Smart homes: evolution, not revolution

Smart appliances beget a smart home, yet somehow we're still all flipping light switches. A promise unfulfilled -- or a quieter type of progress?

Tired of all the stories about how your home will be intelligent?

You know, the stories about how your house will turn off lights for you, tell you when the milk has spoiled and generally make Rosie the Robot look old-fashioned?

The fatigue has set in for us at SmartPlanet, too, even though we've contributed our fair share to the mix.

A little article in last week's New York Times demonstrates that though the biggest promises of home automation have yet to be fulfilled -- sorry, you still have to fold your own laundry -- changes are indeed occurring, right under our noses.

Sam Grobart writes that Nest Labs' innovative thermostat ( we checked it out back in 2011 ), air-conditioner-maker Friedrich's "Kühl" line and Belkin's WeMo line of power appliances are adding network connectivity to previously dumb areas of your home. Suddenly, you can control your HVAC, lights and appliances from your smartphone -- no Rosie necessary.

And it's not just a matter of changing the way you interact with your home; it can be far more subtle.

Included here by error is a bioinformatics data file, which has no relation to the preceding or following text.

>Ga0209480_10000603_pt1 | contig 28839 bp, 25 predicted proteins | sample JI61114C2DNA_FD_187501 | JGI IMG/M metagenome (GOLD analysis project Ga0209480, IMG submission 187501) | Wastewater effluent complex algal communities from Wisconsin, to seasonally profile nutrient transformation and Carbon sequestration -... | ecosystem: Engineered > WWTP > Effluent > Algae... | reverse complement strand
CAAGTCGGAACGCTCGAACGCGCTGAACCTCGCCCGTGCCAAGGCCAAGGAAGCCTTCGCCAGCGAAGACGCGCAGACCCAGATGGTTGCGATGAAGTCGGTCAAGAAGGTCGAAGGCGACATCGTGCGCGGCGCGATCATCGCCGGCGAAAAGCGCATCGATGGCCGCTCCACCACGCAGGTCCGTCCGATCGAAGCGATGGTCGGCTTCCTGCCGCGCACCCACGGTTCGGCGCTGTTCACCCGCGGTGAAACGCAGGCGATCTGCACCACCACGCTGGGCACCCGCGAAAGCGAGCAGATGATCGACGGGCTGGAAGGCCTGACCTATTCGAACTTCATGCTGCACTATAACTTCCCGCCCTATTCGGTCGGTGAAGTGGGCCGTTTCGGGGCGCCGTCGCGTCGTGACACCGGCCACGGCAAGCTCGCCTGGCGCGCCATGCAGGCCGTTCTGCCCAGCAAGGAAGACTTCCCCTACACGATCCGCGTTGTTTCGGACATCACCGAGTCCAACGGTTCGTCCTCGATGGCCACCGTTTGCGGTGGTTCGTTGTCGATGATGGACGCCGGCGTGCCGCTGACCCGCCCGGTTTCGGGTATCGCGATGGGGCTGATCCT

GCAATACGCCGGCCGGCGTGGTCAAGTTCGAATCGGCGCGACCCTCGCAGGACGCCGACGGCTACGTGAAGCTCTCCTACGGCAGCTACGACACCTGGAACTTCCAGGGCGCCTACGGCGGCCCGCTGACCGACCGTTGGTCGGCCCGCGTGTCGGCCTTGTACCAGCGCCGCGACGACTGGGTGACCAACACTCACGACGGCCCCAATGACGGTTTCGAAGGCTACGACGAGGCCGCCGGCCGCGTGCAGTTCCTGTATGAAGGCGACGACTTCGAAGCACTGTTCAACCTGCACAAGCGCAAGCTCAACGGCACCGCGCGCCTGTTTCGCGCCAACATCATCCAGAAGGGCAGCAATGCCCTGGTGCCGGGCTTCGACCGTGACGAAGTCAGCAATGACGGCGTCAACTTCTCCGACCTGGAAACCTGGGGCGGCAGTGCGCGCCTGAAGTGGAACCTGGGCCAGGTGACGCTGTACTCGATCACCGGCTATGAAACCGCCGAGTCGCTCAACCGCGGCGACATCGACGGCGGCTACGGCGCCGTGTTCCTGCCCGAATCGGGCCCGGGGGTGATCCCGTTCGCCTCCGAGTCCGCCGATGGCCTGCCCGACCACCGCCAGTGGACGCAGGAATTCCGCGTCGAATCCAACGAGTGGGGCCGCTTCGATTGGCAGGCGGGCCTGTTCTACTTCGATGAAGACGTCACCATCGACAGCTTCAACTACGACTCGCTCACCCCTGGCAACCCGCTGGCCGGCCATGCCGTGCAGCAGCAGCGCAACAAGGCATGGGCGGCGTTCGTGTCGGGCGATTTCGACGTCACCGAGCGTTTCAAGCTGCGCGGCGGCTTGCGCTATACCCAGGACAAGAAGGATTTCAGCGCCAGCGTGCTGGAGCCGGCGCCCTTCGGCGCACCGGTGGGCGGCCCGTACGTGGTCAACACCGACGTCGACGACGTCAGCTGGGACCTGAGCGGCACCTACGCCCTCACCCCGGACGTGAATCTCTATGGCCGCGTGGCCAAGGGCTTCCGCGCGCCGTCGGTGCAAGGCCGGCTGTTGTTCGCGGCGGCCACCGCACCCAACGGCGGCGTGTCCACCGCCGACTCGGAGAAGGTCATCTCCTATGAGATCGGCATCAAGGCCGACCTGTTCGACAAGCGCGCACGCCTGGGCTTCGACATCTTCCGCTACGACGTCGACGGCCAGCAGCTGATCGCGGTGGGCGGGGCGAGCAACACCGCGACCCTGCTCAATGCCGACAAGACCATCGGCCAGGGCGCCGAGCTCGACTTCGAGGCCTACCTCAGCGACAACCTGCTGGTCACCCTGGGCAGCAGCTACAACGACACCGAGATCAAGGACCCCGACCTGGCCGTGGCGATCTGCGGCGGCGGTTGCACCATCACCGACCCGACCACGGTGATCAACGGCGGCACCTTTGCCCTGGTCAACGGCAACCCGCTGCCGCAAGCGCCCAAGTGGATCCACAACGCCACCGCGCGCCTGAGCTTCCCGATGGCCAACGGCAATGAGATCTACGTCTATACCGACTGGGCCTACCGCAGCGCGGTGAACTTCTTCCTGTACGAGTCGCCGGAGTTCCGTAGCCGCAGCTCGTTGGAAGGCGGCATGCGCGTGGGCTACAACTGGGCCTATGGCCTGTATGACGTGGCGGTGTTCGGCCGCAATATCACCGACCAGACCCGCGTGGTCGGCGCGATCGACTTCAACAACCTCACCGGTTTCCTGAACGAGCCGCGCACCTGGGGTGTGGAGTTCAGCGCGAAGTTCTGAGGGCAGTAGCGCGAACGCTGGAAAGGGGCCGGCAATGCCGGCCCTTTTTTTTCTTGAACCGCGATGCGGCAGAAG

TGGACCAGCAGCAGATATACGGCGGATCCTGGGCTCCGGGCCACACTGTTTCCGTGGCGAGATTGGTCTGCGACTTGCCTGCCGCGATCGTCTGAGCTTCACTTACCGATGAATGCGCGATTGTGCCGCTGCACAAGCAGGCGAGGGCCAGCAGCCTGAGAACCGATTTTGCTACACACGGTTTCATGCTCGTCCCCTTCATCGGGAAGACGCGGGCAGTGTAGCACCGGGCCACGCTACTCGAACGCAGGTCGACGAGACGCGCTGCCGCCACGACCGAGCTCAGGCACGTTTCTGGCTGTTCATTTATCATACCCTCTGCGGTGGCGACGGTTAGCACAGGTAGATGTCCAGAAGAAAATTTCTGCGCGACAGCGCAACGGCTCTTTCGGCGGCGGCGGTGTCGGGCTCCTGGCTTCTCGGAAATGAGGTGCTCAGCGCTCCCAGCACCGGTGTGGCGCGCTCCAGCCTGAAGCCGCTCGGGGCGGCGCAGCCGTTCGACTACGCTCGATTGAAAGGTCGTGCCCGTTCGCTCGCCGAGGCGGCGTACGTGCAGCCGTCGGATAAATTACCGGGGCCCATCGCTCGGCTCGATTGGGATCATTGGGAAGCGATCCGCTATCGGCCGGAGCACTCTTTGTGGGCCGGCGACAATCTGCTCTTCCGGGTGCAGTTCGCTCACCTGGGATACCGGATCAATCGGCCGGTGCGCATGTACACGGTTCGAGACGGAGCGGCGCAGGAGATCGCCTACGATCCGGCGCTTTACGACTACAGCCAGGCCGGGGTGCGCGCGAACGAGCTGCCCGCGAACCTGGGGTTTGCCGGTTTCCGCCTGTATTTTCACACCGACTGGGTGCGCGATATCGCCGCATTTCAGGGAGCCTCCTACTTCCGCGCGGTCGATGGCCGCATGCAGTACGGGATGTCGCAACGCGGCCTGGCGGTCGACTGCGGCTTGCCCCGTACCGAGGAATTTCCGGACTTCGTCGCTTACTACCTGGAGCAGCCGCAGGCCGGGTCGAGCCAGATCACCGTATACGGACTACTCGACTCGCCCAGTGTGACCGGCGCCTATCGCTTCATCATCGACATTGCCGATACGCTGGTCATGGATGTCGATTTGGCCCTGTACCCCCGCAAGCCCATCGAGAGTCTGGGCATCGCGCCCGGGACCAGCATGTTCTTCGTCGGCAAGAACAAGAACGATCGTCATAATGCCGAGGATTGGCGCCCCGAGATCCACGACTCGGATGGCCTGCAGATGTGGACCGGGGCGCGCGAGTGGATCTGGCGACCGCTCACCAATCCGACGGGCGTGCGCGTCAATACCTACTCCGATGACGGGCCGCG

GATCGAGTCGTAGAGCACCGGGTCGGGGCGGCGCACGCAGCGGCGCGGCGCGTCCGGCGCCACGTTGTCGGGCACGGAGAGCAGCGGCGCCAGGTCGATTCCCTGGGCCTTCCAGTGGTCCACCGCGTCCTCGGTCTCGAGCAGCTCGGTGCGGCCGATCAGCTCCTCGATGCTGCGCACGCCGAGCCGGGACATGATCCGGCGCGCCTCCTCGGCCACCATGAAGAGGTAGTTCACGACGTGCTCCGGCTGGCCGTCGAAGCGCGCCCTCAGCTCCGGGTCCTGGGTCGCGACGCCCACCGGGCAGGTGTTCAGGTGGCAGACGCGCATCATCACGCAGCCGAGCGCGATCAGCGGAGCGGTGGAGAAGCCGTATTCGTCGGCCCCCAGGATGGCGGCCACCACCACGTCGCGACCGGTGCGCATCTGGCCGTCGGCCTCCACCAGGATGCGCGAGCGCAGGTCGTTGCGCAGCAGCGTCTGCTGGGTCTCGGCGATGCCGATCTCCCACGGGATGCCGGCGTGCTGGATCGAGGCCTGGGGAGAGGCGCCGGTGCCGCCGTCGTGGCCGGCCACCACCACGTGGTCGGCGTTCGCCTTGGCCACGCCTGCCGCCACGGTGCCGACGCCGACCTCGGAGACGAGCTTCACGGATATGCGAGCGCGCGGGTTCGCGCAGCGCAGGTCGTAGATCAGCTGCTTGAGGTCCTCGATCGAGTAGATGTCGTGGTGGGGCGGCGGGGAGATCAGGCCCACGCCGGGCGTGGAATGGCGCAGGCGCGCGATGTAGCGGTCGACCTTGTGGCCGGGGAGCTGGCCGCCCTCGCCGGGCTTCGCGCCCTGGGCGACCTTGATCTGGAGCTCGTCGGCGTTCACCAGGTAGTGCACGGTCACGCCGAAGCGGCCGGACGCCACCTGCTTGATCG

Grobart writes:

Many appliance manufacturers are looking into making maintenance and repair a cheaper, more efficient process, and Wi-Fi can help with that.

Imagine you have a refrigerator with an onboard diagnostic computer. The computer, with its sensors and algorithms, can tell that a fan belt is about to fail because of a variation in the fan speed.

Armed with that data and a wireless connection to the Internet, your refrigerator sends a message to the manufacturer to mail a new belt to your home address and call you to schedule a service call. The repair professional will then arrive knowing what has to be done, with the new part already on hand.

There have been many "smart" appliances proposed, but the best ones are the least jarring, preserving the user's experience but fundamentally changing its effects. At home, intelligence is an evolution, not a revolution.

Photo: Friedrich

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